These conditions underlay the birth of the fabless business model. Engineers at new companies began designing and selling ICs without owning a fabrication plant. Simultaneously, the foundry industry was established by Dr. Morris Chang with the founding of Taiwan Semiconductor Manufacturing Corporation (TSMC). Foundries became the cornerstone of the fabless model, providing a non-competitive manufacturing partner for fabless companies.
Here is the tradeoff. Bloomberg recently reported that manufacturers have discovered that a chip shortage has made them hostage to Korean and Taiwanese semiconductor companies.
There’s nothing like a supply shock to illuminate the tectonic shifts in an industry, laying bare the accumulations of market power that have accrued over years of incremental change. That’s what’s happened in the $400 billion semiconductor industry, where a shortage of certain kinds of chips is shining a light on the dominance of South Korean and Taiwanese companies.
Demand for microprocessors was already running hot before the pandemic hit, fueled by the advent of a host of new applications, including 5G, self-driving vehicles, artificial intelligence, and the internet of things. Then came the lockdowns and a global scramble for computer displays, laptops, and other work-from-home gear.Now a resulting chip shortage is forcing carmakers such as Daimler, General Motors, and Ford Motor to dial back production and threatens to wipe out $61 billion in auto industry revenue in 2021, according to estimates by Alix Partners. In Germany, the chip crunch is becoming a drag on the economic recovery; growth in China and Mexico might get dinged, too. The situation is spurring the U.S. and China to accelerate plans to boost their domestic manufacturing capacity.The technological prowess and massive investment required to produce the newest 5-nanometer chips (that’s 15,000 times slimmer than a human hair) has cemented the cleavage of the industry into two main groups: those that own their fabrication plants and those that hire contract manufacturers to make the processors they design. South Korean and Taiwanese companies figure prominently in the first camp. “South Korea and Taiwan are now primary providers of chips like OPEC countries once were of oil,” says Ahn Ki-hyun, a senior official at the Korea Semiconductor Industry Association. “They don’t collaborate like OPEC. But they do have such powers.”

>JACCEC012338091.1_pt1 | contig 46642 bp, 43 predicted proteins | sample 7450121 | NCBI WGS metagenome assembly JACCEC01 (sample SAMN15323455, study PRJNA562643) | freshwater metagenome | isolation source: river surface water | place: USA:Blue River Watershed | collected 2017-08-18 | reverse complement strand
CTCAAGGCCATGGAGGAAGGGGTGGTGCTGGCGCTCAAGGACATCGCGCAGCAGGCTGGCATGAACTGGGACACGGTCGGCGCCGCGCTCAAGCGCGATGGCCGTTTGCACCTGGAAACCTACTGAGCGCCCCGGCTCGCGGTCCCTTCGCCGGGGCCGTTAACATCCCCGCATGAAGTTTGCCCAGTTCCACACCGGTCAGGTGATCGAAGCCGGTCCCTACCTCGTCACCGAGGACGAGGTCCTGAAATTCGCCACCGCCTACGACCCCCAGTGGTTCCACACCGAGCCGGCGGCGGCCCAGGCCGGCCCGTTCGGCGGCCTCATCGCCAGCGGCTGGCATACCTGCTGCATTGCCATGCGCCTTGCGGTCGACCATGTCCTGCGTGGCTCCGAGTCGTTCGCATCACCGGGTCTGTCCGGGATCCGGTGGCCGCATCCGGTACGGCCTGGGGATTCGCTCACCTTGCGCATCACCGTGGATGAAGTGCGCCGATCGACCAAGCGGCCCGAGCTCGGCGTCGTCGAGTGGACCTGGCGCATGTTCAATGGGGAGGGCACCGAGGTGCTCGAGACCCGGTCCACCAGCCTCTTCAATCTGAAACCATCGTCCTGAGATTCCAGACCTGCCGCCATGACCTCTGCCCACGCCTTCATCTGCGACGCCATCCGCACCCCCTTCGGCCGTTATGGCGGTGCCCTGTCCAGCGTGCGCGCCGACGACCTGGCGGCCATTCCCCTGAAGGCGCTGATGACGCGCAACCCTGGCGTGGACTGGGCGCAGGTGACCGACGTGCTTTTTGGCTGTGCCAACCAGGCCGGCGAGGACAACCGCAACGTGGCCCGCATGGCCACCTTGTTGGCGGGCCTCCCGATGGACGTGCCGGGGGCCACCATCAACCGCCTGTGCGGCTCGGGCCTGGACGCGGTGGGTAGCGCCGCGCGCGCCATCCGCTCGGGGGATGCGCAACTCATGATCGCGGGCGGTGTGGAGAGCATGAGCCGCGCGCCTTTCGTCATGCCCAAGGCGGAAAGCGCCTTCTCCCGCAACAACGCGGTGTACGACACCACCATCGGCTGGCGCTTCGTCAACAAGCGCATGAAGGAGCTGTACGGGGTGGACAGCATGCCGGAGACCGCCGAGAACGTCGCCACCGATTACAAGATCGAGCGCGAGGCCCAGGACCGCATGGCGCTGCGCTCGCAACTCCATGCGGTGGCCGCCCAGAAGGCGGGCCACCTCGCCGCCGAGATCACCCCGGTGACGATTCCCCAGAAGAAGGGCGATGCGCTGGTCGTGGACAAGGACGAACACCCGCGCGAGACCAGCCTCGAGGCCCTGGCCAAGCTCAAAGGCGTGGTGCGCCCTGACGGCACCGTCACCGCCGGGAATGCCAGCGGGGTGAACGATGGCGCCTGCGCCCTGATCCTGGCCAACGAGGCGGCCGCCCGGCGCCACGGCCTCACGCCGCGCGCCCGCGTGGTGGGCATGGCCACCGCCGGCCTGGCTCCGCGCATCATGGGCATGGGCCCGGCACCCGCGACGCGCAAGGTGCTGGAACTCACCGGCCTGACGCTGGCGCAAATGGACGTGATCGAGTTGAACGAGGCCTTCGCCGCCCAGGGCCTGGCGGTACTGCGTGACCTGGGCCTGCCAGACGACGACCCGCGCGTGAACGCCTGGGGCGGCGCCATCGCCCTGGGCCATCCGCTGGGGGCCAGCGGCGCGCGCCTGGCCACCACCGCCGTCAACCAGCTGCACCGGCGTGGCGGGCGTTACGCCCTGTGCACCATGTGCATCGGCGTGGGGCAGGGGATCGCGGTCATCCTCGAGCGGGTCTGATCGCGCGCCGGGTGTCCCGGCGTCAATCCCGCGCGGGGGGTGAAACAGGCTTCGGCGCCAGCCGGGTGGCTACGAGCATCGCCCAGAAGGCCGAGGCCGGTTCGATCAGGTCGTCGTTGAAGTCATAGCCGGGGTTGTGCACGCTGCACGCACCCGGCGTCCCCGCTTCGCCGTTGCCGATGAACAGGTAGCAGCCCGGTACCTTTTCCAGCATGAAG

U.S. companies lead the world in designing microchips. But two Asian players, Taiwan Semiconductor Manufacturing (ticker: TSM) and Samsung Electronics (005930.Korea), control manufacturing. The two account for three-quarters of the complex “logic” chips produced globally, and all of the most advanced chips with a thickness of seven nanometers or less, says James Lim, Korea analyst at Dalton Investments.
Intel (INTC), the leading U.S. manufacturer, has fallen off the Asians’ pace, and catching up seems like a long shot. “Semiconductors are the most complex things that humans make,” says Brian Bandsma, emerging markets portfolio manager at Vontobel Quality Growth. “It isn’t something you can solve by throwing money at it.”
The Texas lesson
The pendulum swings back